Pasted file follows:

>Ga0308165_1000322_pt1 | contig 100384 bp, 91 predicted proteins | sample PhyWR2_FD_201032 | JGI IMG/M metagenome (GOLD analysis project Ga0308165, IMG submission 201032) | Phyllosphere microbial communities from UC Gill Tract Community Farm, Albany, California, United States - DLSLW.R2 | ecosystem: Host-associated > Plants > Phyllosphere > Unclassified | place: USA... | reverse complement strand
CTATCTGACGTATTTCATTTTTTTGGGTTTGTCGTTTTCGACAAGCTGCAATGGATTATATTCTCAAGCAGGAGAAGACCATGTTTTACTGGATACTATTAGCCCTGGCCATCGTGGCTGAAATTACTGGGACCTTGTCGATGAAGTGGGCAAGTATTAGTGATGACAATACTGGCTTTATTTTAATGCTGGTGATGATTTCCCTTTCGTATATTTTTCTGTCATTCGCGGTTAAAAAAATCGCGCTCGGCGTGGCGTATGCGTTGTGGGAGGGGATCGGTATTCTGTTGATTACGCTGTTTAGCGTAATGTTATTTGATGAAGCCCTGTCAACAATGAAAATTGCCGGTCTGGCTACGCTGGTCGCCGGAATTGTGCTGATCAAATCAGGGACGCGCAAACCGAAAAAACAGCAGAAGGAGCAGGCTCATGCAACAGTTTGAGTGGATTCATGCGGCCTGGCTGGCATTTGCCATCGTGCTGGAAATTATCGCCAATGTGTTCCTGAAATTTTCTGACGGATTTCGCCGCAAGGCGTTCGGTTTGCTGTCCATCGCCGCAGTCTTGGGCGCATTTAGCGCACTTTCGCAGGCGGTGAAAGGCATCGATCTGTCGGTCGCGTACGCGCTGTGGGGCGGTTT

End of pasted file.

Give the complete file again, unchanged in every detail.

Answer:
>Ga0308165_1000322_pt1 | contig 100384 bp, 91 predicted proteins | sample PhyWR2_FD_201032 | JGI IMG/M metagenome (GOLD analysis project Ga0308165, IMG submission 201032) | Phyllosphere microbial communities from UC Gill Tract Community Farm, Albany, California, United States - DLSLW.R2 | ecosystem: Host-associated > Plants > Phyllosphere > Unclassified | place: USA... | reverse complement strand
CTATCTGACGTATTTCATTTTTTTGGGTTTGTCGTTTTCGACAAGCTGCAATGGATTATATTCTCAAGCAGGAGAAGACCATGTTTTACTGGATACTATTAGCCCTGGCCATCGTGGCTGAAATTACTGGGACCTTGTCGATGAAGTGGGCAAGTATTAGTGATGACAATACTGGCTTTATTTTAATGCTGGTGATGATTTCCCTTTCGTATATTTTTCTGTCATTCGCGGTTAAAAAAATCGCGCTCGGCGTGGCGTATGCGTTGTGGGAGGGGATCGGTATTCTGTTGATTACGCTGTTTAGCGTAATGTTATTTGATGAAGCCCTGTCAACAATGAAAATTGCCGGTCTGGCTACGCTGGTCGCCGGAATTGTGCTGATCAAATCAGGGACGCGCAAACCGAAAAAACAGCAGAAGGAGCAGGCTCATGCAACAGTTTGAGTGGATTCATGCGGCCTGGCTGGCATTTGCCATCGTGCTGGAAATTATCGCCAATGTGTTCCTGAAATTTTCTGACGGATTTCGCCGCAAGGCGTTCGGTTTGCTGTCCATCGCCGCAGTCTTGGGCGCATTTAGCGCACTTTCGCAGGCGGTGAAAGGCATCGATCTGTCGGTCGCGTACGCGCTGTGGGGCGGTTT